U.S. not losing ability to guide maritime law by not being party to UNCLOS
Even as a non-party to UNCLOS, the U.S. will still retain its maritime leadership role and can influence the future of the law of the sea through the International Maritime Organization.
Bottom line: any changes or reinterpretation of UNCLOS will more likely occur at the IMO, not the United Nations. Although UNCLOS may be amended through the simplified procedure set out in UNCLOS Article 313, it only takes one State Party to derail that procedure. Article 313(2) provides that “if . . . a State Party objects to the proposed amendment or to the proposal for its adoption by the simplified procedure, the amendment shall be considered rejected.” The only other way to amend the Convention is through the convening of a diplomatic conference under Article 312. As we saw with Third United Nations Conference on the Law of the Sea (UNCLOS III), getting consensus on sensitive maritime issues took nine long years and difficult negotiations to complete. Any proposed amendments to the Convention would probably face similar scrutiny by the State Parties at the conference.
UNCLOS proponents have also recently argued that it is imperative that the United States join the Convention before it is amended by the states parties. Failure to do so, they argue, may later force the United States to accept a modified Convention “as is” with amendments that are contrary to U.S. interests.17 Such an argument is untenable at best and ignores a plain reading of Article 316 of the Convention, which provides in part:
4. A State which becomes a Party to this Convention after the entry into force of an amendment . . . shall, failing an expression of a different intention by that State: (a) be considered as a Party to this Convention as so amended; and (b) be considered as a Party to the unamended Convention in relation to any State Party not bound by the amendment (emphasis added).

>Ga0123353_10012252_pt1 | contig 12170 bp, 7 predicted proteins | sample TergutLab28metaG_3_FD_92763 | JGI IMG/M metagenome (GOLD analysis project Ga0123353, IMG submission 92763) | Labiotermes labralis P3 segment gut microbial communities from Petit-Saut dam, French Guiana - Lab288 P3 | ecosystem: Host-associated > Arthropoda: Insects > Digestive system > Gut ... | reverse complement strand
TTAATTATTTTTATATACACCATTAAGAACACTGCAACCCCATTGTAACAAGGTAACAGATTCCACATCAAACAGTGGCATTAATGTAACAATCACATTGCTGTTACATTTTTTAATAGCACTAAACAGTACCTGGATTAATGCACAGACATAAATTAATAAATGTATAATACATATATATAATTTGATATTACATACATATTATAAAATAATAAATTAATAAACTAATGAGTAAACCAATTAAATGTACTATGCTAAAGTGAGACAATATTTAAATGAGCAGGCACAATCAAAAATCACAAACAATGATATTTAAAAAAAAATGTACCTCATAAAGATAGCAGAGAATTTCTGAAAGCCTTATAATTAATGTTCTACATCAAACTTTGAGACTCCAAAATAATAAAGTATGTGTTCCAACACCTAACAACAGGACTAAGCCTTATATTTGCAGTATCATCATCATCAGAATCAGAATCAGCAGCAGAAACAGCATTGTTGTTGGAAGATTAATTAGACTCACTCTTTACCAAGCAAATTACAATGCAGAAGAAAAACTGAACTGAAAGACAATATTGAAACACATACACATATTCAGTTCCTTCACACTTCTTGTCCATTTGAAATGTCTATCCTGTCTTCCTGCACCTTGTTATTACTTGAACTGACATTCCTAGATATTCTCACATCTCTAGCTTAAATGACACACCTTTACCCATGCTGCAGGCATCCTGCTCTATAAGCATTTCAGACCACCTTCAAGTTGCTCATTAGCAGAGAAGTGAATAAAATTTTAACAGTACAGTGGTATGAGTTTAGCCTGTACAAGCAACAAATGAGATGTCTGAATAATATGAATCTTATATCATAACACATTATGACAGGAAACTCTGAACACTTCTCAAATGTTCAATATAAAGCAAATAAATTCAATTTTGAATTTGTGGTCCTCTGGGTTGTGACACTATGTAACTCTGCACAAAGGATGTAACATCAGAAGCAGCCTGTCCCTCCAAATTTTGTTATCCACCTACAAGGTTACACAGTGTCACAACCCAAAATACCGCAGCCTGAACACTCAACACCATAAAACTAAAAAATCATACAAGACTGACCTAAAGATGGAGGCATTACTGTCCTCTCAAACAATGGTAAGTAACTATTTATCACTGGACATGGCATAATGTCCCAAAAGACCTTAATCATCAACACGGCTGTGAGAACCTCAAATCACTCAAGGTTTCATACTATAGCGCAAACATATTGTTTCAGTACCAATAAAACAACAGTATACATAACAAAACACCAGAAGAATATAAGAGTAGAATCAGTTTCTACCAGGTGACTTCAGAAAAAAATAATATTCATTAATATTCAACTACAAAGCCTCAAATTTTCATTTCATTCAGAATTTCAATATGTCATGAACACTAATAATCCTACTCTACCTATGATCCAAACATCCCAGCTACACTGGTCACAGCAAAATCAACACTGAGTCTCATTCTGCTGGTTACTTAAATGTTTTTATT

In other words, if the United State were to accede to UNCLOS after an unfavorable amendment had entered into force, Washington could simply indicate that the United States would not be bound by that amendment. Such efforts to sensationalize the importance of joining UNCLOS by making incorrect statements of the law not only detract from the debate but also significantly undercut the legitimacy of the need to accede to the Convention.
Like Borgerson and PickeringClimate Right for U.S. Joining Law of Sea Convention — Scott G. Borgerson and Ambassador Thomas R. Pickering. — Council on Foreign Relations — Dec 23, 2009 [ More ], Messrs. Cartner and GoldJournal of Maritime Law & Commerce. Vol. 42, No. 1 (January 2011): 49-70. [ More (6 quotes) ] argue that, “without ratification of UNCLOS, the US has even less maritime standing in the community of nations, and its contributions will rapidly be marginalized or seen as irrelevant.” U.S. Administrations have been making this same argument for the past 20 years, yet I see no evidence of lost U.S. standing in fora like the International Maritime Organization (IMO), where U.S. leadership remains strong. As discussed in my earlier article, the IMO, not the Meeting of States Parties to UNCLOS, will shape the law of the sea of the future. That is where the United States needs to maintain its focus and level of effort. Under the capable leadership of the U.S. Coast Guard, U.S. delegations have successfully adopted a series of new and amended IMO instruments that enhance maritime safety, maritime security and maritime trade. My only concern is the apparent shift in focus at the IMO from a maritime nation to a coastal nation perspective that fails to balance national security interests with environmental and homeland security interests. This change in focus has been driven, in part, by concerns over strengthening maritime homeland security following 9/11 and by the shift in ocean policy leadership in the United States from NSC to CEQ.37 "Commentary in Reply to “Is it Time for the United States to Join the Law of the Sea Convention”."